The Nobel prizes are announced in the first week of October every year. The enthusiasm in the scientific community, about who will win, reaches its zenith as the day of declaration nears. A lot of politics and international manoeuvring goes on among prospective candidates, institutions they represent, and even the countries they belong to. Since lot of prestige is associated with these prizes, expectations too grow high.
On October 5, the Nobel Prize for Physics was declared which came partly as a surprise and on unexpected lines. In Physics, the rumour mill was going around several potential areas and personalities. This time discussions were going around personalities associated with astrophysics, cosmology, photonics and material sciences. Also, there was hope that statistical mechanics related work might catch the Committee’s attention.
Many were surprised with the names of winners this time: Prof Syukora Manabe, Prof Klauss Hasellman and Prof Georgio Parisi.
Prof Manabe and Prof Hasellman will each take one fourth of the share while Prof Parisi will get the rest of the prize money.
Their work revolved around climate change and global warming. This is the first time climate change modelling has won the prize for Physics. Earlier IPCC and Al Gore got recognition for peace, and this time climate modelling reliability was cited for Physics.
The citation records as: Syukora Manabe and Klauss Haselmann “for the physical modelling of Earth’s climate, quantifying variability” and predicting global warming.
For Georgio Parisi, it was “for the discovery of the interplay of disorder and fluctuations in physical systems from atomic to planetary scales.”
Climate change is a complicated issue; several forces affect the outcome of the research over a long period of time. Some outcomes have short-term results too, which explains the periodical floods and droughts that we have been experiencing of late. Can one mathematically model the climate with only those forces (like CO2 content, as well as others like methane, water vapour, etc) contributing as measure of global warming? Will this predict what will be the average temperature 50-100 years thence? These questions can now be answered with conviction because of the models created by these physicists.
Secretary of Royal Swedish Academy of Sciences (which announces the prize) G. Hansson declared that this prize recognises ‘modelling climate is based on solid physical theory and well-known physics.’
Syukora Manabe, the Japanese born 90-year-old, is associated with the Princeton University in US. He was the first to successfully model climate change and global warming. He could successfully identify the basic physical processes which contributed to global warming, and is considered a pioneer in the numerical modelling of the earth’s climate. His book: ‘Beyond Global Warming’ co-written by A J Brocolli, correctly identifies the human causes of global warming and how numerical models with very powerful computers played an important role in drawing these conclusions.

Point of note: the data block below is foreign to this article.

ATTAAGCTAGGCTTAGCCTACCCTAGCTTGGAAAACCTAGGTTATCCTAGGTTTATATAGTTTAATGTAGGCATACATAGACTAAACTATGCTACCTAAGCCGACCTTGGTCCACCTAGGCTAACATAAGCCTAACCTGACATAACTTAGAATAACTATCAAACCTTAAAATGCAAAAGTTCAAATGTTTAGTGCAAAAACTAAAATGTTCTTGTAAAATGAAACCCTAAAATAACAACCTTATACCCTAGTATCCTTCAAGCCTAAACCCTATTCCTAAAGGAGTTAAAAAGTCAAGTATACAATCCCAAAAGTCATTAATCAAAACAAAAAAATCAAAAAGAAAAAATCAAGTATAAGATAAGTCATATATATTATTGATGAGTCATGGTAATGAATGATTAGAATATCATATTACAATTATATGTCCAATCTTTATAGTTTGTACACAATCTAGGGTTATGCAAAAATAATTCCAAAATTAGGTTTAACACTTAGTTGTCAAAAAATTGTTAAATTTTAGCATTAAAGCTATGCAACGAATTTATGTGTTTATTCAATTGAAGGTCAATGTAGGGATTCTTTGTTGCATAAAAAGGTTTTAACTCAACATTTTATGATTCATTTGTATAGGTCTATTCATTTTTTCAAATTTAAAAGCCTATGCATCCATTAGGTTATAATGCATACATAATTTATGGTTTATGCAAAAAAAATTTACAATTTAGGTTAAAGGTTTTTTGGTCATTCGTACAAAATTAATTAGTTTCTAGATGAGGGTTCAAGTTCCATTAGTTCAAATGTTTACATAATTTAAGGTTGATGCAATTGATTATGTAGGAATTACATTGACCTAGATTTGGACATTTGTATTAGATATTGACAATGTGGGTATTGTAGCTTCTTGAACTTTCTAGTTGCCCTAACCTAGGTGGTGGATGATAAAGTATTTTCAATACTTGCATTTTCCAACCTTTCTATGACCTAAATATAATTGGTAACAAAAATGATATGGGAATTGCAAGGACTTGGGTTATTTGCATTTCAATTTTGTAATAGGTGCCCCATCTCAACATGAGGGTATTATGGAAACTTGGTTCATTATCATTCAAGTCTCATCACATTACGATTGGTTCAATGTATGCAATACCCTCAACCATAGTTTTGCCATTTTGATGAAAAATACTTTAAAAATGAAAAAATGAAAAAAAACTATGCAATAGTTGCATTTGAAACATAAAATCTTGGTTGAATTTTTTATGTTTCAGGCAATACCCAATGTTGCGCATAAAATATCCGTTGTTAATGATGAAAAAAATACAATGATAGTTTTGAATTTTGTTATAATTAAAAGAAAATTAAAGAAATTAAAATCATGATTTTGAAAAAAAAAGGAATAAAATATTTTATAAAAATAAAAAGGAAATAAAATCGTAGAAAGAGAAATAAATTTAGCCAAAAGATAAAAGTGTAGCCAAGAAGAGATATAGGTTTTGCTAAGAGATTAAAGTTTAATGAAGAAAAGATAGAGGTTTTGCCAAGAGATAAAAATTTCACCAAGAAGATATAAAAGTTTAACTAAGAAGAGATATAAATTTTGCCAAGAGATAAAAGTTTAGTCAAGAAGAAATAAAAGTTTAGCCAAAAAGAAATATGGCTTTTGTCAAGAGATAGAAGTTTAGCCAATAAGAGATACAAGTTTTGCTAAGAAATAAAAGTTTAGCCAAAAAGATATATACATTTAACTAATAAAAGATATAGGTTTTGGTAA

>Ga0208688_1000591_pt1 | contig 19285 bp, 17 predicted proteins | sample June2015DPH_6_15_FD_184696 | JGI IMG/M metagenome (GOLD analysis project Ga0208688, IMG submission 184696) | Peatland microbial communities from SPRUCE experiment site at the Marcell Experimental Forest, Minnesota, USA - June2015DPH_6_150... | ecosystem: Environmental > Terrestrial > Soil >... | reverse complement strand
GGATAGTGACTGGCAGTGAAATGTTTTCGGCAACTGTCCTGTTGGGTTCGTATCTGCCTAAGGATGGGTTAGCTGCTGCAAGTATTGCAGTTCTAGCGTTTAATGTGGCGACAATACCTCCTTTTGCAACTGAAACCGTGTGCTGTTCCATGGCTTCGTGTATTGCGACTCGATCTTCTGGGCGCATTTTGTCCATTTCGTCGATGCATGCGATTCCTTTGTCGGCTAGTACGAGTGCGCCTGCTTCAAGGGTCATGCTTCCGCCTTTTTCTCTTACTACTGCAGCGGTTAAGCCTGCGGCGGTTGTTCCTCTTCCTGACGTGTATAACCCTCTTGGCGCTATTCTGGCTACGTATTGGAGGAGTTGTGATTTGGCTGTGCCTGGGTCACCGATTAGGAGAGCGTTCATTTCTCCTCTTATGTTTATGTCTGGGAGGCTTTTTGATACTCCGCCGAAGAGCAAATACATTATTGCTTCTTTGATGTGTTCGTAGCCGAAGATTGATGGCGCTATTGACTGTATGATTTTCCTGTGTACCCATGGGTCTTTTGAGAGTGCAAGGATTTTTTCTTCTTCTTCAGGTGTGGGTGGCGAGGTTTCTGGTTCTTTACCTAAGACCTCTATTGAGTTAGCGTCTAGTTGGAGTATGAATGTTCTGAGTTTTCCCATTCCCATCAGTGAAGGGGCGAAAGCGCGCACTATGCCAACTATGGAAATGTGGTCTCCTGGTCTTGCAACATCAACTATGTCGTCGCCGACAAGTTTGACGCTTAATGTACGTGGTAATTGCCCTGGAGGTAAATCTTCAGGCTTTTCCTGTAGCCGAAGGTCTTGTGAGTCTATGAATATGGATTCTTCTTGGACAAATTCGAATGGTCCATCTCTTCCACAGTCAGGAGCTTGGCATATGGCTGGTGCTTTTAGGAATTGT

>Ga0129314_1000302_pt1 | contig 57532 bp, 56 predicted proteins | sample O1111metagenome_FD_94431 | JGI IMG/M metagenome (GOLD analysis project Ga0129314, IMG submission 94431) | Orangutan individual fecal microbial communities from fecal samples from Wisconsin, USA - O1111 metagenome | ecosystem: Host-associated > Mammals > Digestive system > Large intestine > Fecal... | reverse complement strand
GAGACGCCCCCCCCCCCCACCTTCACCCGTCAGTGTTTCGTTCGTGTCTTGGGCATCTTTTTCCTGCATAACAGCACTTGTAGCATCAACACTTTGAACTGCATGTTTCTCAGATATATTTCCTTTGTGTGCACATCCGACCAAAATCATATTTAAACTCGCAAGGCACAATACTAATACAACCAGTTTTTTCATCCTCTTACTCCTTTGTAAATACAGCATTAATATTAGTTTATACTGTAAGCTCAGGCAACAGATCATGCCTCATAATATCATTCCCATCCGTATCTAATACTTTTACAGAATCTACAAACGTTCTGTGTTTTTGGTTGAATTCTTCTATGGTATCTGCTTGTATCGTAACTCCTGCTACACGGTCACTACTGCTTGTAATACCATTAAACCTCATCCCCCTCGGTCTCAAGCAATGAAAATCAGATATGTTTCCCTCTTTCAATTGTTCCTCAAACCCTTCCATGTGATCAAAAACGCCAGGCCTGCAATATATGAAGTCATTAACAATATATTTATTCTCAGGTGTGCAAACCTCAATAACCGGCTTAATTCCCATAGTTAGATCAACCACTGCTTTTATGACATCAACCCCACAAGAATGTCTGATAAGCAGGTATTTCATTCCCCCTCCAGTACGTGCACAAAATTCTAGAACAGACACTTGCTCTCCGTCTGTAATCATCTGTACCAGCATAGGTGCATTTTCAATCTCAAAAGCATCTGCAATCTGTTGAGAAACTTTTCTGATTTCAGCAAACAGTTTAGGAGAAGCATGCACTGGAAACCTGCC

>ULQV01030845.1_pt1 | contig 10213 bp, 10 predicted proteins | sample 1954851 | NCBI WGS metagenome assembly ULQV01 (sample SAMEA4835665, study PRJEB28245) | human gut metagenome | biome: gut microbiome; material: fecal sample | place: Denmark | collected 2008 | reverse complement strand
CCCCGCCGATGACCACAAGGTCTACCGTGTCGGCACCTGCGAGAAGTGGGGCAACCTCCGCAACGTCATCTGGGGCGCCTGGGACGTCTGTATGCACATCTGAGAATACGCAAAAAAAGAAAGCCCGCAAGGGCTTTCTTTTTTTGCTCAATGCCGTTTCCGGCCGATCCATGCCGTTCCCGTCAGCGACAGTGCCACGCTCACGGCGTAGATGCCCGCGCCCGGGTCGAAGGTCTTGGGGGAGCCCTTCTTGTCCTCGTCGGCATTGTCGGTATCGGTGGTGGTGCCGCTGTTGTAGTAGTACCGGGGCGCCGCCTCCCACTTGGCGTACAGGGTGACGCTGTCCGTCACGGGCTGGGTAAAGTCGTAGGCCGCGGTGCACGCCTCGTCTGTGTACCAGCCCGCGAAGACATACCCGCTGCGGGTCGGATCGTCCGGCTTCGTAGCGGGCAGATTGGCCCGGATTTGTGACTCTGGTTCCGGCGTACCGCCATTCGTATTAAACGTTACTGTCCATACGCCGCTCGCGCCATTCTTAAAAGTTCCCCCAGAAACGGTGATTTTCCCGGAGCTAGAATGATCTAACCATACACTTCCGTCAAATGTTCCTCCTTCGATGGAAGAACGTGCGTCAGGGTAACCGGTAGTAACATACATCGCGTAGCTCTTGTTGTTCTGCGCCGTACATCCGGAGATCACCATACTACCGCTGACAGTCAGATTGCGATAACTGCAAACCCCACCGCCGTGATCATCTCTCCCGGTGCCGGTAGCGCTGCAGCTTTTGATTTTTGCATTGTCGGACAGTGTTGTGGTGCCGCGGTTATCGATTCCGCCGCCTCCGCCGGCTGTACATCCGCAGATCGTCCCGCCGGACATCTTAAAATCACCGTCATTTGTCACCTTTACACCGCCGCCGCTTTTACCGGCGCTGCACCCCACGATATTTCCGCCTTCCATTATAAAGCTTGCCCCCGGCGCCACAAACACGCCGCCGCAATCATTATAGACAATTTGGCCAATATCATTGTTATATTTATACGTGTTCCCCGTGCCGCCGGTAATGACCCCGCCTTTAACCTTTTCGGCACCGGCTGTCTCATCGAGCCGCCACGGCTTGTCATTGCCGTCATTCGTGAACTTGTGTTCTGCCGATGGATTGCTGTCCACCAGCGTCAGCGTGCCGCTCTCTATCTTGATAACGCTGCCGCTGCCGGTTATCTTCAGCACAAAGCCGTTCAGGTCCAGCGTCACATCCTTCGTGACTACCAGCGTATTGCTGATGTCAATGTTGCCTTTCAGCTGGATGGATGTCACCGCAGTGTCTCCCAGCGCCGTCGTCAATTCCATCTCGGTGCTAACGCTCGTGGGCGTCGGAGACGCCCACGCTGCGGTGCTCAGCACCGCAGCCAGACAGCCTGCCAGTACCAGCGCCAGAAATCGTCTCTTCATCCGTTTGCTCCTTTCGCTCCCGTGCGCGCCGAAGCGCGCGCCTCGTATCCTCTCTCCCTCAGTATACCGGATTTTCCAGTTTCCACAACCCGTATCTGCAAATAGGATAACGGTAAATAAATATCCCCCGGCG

Klauss Hasselmann, 89, an Emeritus Professor from Germany, has through decades of study provided solid evidence that day to day weather can remain unpredictably chaotic, but still the warming can be quantified and can be attributed to human causes. His book: ‘Reframing the problem of Climate change: From Zero sum game to win-win solutions’, offers clear insight into the questions and provides an evaluation of science and the policy debates.
The third winner, Prof Giorgio Parisi, was expected to win the prize from many years now, because of his brilliant work in several areas of theoretical physics. After winning the coveted prize, Prof Parisi himself declared in his imitable style: “I was not expecting to win, but there was always a non-eligible chance.”
The 73-year-old physicist from Sapienza University in Roma, has touched upon several areas like Quantum Field theory, Statistical Mechanics and Complex systems. Guido Altarelli and G Parisi’s evolution equations in QCD play an important role in high energy physics. His exact solution of spin glasses is a remarkable achievement.
Around 1980, Prof Parisi discovered hidden patterns in disordered complex materials. His discoveries are among the most important contributions to the theory of complex systems. They make it possible to understand and describe many different and apparently entirely random materials and phenomena, not only in physics but also in other, very different areas, such as mathematics, biology, neuroscience and machine learning.
Professor Parisi won the Dirac medal given by Abdus Salam International centre for Theoretical Physics (ASICTP) in 1999. His achievements put him in the list of potential Nobel winners several years back. Prof Parisi is an activist and was inclined towards the left politics of Italy. He led a movement known as “Salviamo la Ricerca Italiana” to put pressure on Italian and European governments to support basic research substantially. This can be compared with the ‘March for Science program’, now active in India too, where demands for support for basic science research is growing.
I met Prof Parisi in ASICTP as well as Sapienza University, Roma, and was struck by the simplicity of the man. Normally, he cannot be recognised as a typical professor, with typical style of movement and looks.
It is important to recognise that all the three richly deserve the prize as pioneers in their fields. We can say that this year’s prize has gone to the theory and modelling of complex systems.